Regulators fine banks, insurers for consumer abuses

Over 1,100 firms fined for breaking finance industry laws and regulations last year

Regulators fine banks, insurers for 
Wang Zhaoxing, deputy chairman of the China Banking and Insurance Regulatory Commission, speaks during opening ceremony for the China Development Forum 2019 in Beijing, China, 23 March 2019. Photo Che liang / Imaginechina/ AFP

(ATF) Financial services could become a "severe disaster area" for Chinese consumers, according to Baidu’s Big Data report for 2020.

Searches related to consumer rights in regard to insurance and banking increased by 19% year-on-year. The Securities Daily said China Banking Regulatory Commission data showed that some 1,141 firms were punished by the finance industry for violating laws and regulations.

The Peoples Bank of China’s has had a 'zero tolerance' attitude in recent years, which led to a total of 515 fines being imposed by the Banking and Insurance Regulatory Bureau, and 621 fines by the Banking and Insurance Regulatory Bureau, covering of banking, insurance, customer trust, and lack of strict supervision.

Fines were imposed for companies that made unexpected changes in the use of credit funds, for false reporting of loan data related to agriculture, and small and micro enterprises, for improper billing operations, for violations of loan approval or issuance, and not monitoring credit funds.

Penalties for the insurance industry covered problems with companies' statements, document falsification, compulsory bundling, tie-in sales, deception by an insurer, non-compliance with working capital regulations, and benefits to the insurer other than those stipulated in the insurance contract.

In addition to traditional banks and insurance institutions, firms that were insurance intermediary platforms were also punished. As well as punishing the institutions and relevant people in charge, multiple fines were imposed on "basic level employees" for violating laws and regulations.

Salespeople causing 'chaos'

For consumers, dysfunction by sellers in the financial industry in regard to bundled sales, disguised charges, and misleading sales were a major problem which frequently caused "chaos". The China Banking Regulatory Commission, or CBRC, issued a number of papers alleging that banks and insurers had violated consumer rights and caused disorder.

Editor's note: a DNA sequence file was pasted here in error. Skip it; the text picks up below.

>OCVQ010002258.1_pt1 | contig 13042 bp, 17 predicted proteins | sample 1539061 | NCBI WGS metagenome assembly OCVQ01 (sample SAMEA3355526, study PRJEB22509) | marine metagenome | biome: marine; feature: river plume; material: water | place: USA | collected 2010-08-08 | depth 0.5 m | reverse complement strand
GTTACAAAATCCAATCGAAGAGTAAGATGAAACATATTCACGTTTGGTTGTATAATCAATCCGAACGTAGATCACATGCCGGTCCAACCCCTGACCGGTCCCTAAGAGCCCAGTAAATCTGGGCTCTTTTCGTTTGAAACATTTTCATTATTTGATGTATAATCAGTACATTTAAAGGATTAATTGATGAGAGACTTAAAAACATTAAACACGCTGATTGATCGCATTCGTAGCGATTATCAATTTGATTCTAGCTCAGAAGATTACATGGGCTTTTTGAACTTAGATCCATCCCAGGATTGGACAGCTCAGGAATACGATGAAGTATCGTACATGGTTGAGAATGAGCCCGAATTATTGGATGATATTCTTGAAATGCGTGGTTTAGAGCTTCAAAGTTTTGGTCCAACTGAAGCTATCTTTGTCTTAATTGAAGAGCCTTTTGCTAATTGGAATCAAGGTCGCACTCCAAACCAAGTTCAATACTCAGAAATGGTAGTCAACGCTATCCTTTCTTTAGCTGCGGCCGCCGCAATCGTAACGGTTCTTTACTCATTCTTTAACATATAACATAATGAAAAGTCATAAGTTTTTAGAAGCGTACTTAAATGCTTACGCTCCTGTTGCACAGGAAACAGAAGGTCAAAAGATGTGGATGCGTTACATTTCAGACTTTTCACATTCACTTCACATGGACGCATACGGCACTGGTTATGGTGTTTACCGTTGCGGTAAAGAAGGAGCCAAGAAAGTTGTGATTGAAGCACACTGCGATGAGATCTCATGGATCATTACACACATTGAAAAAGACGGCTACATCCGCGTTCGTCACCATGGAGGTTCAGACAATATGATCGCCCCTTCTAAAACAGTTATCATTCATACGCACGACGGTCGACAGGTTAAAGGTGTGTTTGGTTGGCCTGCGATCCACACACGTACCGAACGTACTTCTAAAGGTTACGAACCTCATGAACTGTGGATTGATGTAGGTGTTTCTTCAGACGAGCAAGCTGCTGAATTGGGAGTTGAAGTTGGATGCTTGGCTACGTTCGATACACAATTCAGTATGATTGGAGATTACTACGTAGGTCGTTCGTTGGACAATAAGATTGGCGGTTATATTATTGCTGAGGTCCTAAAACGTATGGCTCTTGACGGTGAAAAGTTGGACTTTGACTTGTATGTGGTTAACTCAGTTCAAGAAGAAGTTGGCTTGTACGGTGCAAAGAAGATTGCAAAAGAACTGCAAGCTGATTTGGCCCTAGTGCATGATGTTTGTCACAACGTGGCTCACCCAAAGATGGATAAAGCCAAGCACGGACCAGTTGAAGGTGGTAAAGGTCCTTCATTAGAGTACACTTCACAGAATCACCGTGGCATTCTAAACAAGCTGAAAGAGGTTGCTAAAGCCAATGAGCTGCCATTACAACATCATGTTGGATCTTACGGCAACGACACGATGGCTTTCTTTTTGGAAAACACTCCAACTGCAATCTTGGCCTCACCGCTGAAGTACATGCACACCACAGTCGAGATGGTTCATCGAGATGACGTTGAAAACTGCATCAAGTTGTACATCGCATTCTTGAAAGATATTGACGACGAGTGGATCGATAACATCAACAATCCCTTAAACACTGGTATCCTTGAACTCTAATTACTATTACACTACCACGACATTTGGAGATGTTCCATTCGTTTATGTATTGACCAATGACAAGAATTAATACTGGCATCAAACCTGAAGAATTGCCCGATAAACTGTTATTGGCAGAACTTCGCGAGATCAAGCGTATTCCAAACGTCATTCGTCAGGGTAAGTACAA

Recently, the CBRC issued a paper on Accident Insurance Reform with a key recommendation that companies “rectify industry sales behaviour.” It is understood that since July last year, the commission has conducted investigations into online loan platforms such as cash loans, which are usually the realm of "shadow banks".

An “Analysis of Complaints Accepted by the National Consumers Association in 2019” released by the China Consumers ’Association early this year shows that cars and parts were the top category for commodity complaints, except for quality. The bundling of car insurance was also a focus of consumer complaints.

Insurance sales generated many thousands of complaints.

Insurance broker Ms Xin told a Securities Daily reporter that due to pressure from frontline salesmen, intense competition from colleagues and inadequate corporate management, disorder in the industry would not be easy to eradicate in the short term.

However, industry sentiment had improved significantly, the paper said. And with the gradual trend of financial services going online, related internet marketing and other violations had become more prominent.

While strengthening supervision, financial institutions needed to continuously improve their awareness and capabilities in service and strengthen corporate culture guidance, the paper said.